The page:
Summaries for finishing animal performance and carcass closeout are shown in Table 3. The ECM system predicted final harvest endpoint with a high degree of accuracy; therefore, harvest weight, days on feed, ADG, ADFI, and feed efficiency did not differ (P > 0.10). For carcass, HCW, quality grade, and percent Choice did not differ (P > 0.10). When flaxseed occurred in the receiving diet, finishing REA was smaller (P = 0.044), fat depth was greater (P = 0.074), and YG was negatively impacted, which disagrees with the findings of Drouillard et at. (2001). However, when flaxseed occurred with field pea in the receiving diet, fat depth was similar to other receiving diet treatments. Finishing net return was effected by yearly fluctuations in fed cattle price (P = 0.0001); however, response due to receiving treatment did not differ (P > 0.10).
The carryover effect of flaxseed and pea-flaxseed fed during the first 50 days postweaning on antibody titer change and health status during the early finishing period is summarized in Tables 4 and 5. Antibody titer level was low when pre-weaning bacterial and viral vaccinations were administered, increased steadily following the initial and booster vaccinations, but did not differ between dietary treatments for IBR (P = 0.78), BVD Type I (P = 0.11), and BVD Type II (P = 0.90). The incidence of BRD during receiving and finishing was similar for all treatment groups and medical cost did not differ (P = 0.96). The results of this study do not agree with that of Drouillard et al. (2002) as in this investigation we were unable to identify stronger immunities and significantly lower medical cost resulting from flaxseed inclusion in the receiving diet 7 weeks before transfer to the commercial feedyard.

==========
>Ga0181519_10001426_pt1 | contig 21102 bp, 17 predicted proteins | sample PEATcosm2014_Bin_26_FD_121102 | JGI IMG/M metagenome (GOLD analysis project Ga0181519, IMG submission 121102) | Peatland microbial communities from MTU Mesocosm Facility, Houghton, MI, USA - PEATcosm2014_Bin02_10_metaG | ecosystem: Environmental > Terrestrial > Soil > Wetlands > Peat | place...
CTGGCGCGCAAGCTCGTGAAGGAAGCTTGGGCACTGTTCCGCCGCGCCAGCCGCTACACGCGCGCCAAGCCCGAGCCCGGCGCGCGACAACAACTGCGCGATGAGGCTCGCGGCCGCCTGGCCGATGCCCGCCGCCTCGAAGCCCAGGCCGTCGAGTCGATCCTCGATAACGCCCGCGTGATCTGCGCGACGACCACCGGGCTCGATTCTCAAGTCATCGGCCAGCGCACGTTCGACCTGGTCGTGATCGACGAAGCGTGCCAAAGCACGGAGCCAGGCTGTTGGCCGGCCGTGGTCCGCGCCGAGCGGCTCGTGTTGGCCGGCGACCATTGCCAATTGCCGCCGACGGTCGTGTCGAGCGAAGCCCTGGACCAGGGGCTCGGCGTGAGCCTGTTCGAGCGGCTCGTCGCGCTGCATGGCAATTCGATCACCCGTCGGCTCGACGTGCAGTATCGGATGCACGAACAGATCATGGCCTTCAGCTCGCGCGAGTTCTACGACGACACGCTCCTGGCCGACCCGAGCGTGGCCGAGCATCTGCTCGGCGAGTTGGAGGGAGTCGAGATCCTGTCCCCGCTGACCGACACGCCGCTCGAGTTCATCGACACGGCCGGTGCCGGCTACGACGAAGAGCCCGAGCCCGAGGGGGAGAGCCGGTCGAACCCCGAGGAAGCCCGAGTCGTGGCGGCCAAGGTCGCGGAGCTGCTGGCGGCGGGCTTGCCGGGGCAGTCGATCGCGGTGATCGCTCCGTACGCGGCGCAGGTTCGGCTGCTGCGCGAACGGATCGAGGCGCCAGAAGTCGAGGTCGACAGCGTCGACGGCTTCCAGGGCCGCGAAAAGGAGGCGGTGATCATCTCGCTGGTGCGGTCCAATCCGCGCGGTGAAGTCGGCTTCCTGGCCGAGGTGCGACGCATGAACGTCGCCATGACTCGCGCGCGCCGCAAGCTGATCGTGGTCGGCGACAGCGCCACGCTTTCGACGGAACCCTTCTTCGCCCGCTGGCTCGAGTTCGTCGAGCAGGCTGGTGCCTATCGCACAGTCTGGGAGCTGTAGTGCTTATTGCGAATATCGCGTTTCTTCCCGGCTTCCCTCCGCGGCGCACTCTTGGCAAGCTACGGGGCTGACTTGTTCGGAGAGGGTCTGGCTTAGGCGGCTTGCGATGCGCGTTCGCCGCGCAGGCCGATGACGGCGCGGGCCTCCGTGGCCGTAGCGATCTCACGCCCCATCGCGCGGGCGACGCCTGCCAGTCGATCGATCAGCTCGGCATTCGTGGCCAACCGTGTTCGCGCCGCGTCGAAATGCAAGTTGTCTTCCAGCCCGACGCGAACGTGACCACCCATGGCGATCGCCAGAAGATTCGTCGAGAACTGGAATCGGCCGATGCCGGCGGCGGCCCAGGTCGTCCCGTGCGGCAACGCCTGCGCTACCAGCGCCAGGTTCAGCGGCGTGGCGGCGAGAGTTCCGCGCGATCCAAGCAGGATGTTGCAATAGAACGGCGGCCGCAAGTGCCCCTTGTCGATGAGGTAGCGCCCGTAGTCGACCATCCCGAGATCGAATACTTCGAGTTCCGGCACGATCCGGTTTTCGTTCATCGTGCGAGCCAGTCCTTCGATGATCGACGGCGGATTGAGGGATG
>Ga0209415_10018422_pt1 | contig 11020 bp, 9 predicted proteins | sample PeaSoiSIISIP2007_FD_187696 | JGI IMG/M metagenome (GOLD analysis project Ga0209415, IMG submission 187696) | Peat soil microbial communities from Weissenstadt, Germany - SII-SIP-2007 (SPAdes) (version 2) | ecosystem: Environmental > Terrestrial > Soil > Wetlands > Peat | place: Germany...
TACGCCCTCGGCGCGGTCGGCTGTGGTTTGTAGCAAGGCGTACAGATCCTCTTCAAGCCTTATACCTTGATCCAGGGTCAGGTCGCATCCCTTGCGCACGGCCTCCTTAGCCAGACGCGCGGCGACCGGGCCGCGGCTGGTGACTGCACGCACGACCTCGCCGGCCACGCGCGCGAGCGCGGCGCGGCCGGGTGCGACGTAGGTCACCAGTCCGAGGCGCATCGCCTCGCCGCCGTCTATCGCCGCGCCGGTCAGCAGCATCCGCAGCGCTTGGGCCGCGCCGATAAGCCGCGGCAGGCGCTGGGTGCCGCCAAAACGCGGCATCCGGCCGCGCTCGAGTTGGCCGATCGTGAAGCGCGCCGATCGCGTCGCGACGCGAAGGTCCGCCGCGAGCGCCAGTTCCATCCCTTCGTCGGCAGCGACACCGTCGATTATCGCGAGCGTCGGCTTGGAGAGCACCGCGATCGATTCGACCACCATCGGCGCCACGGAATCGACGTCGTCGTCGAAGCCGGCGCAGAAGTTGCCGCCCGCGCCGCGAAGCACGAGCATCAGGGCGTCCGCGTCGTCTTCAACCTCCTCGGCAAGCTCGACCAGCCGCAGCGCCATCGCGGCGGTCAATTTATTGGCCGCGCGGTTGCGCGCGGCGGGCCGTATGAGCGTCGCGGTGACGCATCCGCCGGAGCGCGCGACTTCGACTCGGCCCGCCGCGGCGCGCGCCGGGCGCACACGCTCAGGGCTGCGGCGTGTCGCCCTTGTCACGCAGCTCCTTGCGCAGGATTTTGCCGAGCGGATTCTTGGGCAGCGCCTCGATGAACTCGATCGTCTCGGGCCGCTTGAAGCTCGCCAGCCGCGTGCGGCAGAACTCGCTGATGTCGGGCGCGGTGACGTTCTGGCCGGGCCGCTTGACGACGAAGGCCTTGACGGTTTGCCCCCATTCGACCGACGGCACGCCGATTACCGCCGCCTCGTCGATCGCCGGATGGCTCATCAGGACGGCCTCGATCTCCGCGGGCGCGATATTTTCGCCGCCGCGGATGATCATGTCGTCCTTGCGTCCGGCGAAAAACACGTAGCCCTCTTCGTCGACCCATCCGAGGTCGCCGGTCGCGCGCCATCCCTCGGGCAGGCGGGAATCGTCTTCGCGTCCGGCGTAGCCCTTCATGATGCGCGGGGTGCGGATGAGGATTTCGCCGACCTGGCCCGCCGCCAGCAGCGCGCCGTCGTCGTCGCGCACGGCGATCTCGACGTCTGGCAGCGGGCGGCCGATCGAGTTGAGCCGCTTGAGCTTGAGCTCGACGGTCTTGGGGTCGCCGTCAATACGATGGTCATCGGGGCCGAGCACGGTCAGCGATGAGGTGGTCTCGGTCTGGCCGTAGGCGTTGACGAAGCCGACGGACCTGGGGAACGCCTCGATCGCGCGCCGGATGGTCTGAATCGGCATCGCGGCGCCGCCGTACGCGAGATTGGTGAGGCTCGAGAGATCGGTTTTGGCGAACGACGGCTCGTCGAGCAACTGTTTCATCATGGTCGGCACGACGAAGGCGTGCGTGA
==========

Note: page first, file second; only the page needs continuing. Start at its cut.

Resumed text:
Results suggest that field peas and flaxseed fed during the receiving period improves backgrounding efficiency and reduces feed cost per unit of gain, but during finishing, the carryover effect of flaxseed during the receiving period contributed to increased fat depth and YG was impacted negatively. The data also suggests that when flaxseed and field pea occur together fat depth is not compromised. Similar antibody response, morbidity, and treatment cost during the finishing period suggest that carryover effect resulting from dietary flaxseed inclusion during the 50d receiving period does not appear to enhance finishing immune health status.
Anderson, V.L. 1999. Field peas in diets for growing and finishing steer calves. In NDSU-Carrington Research Extension Center’s Annual Report, pages 9-15, ND Agric. Exp. Sta., Fargo, North Dakota.
Drouillard, J.S., E.J. Good, C.M. Gordon, T.J. Kessen,
M.J. Sulpizio, S.P. Montgomery, and J.J. Sindt. 2001. Flaxseed and flaxseed products for cattle: effects on health, growth performance, carcass quality, and sensory attributes. In Proceedings of the 59th Annual Flax Institute of the United States, North Dakota State University, Fargo, ND.
Gelvin, A.A., G.P. Lardy, S.A. Soto-Navarro, D.G. Landblom, and J.S. Caton. 2004. Effect of field pea-based creep feed on intake, digestibility, ruminal fermentation, and performance by nursing calves grazing native range in western North Dakota. J. Anim. Sci. 82:3589-1862.
Landblom, D.G., W.W. Poland, G.P. Lardy, J.S. Caton, and C.J. Wachenheim. 2002. Evaluation of intake restricted pea-based creep diets among calves grazing western North Dakota native range: Interim Report. In NDSU-Dickinson Research Extension Center, Annual Report, pp. 309-313, Dickinson, North Dakota.
Soto-Navarro, S.A., G.J. Williams, M.L. Bauer, G.P. Lardy, D.G. Landblom, and J.S. Caton. 2004. Effect of field pea replacement level on intake and digestion in beef steers fed by-product-based medium-concentrate diets. J. Anim. Sci. 82:1855-1862.
This project was sponsored in part by a USDA/CSREES Cool Season Legume Special Grant #630-01.